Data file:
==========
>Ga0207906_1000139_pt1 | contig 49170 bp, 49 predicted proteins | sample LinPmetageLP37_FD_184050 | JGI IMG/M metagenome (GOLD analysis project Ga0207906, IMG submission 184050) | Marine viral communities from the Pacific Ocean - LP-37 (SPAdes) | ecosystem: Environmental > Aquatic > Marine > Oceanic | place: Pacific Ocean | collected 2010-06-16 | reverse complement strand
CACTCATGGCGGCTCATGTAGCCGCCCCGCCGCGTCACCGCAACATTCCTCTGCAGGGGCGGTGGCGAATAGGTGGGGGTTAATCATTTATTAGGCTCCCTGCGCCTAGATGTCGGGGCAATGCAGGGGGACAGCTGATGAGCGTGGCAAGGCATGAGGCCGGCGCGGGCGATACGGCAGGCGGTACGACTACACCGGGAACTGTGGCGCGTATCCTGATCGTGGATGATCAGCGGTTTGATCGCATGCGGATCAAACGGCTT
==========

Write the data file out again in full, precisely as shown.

>Ga0207906_1000139_pt1 | contig 49170 bp, 49 predicted proteins | sample LinPmetageLP37_FD_184050 | JGI IMG/M metagenome (GOLD analysis project Ga0207906, IMG submission 184050) | Marine viral communities from the Pacific Ocean - LP-37 (SPAdes) | ecosystem: Environmental > Aquatic > Marine > Oceanic | place: Pacific Ocean | collected 2010-06-16 | reverse complement strand
CACTCATGGCGGCTCATGTAGCCGCCCCGCCGCGTCACCGCAACATTCCTCTGCAGGGGCGGTGGCGAATAGGTGGGGGTTAATCATTTATTAGGCTCCCTGCGCCTAGATGTCGGGGCAATGCAGGGGGACAGCTGATGAGCGTGGCAAGGCATGAGGCCGGCGCGGGCGATACGGCAGGCGGTACGACTACACCGGGAACTGTGGCGCGTATCCTGATCGTGGATGATCAGCGGTTTGATCGCATGCGGATCAAACGGCTT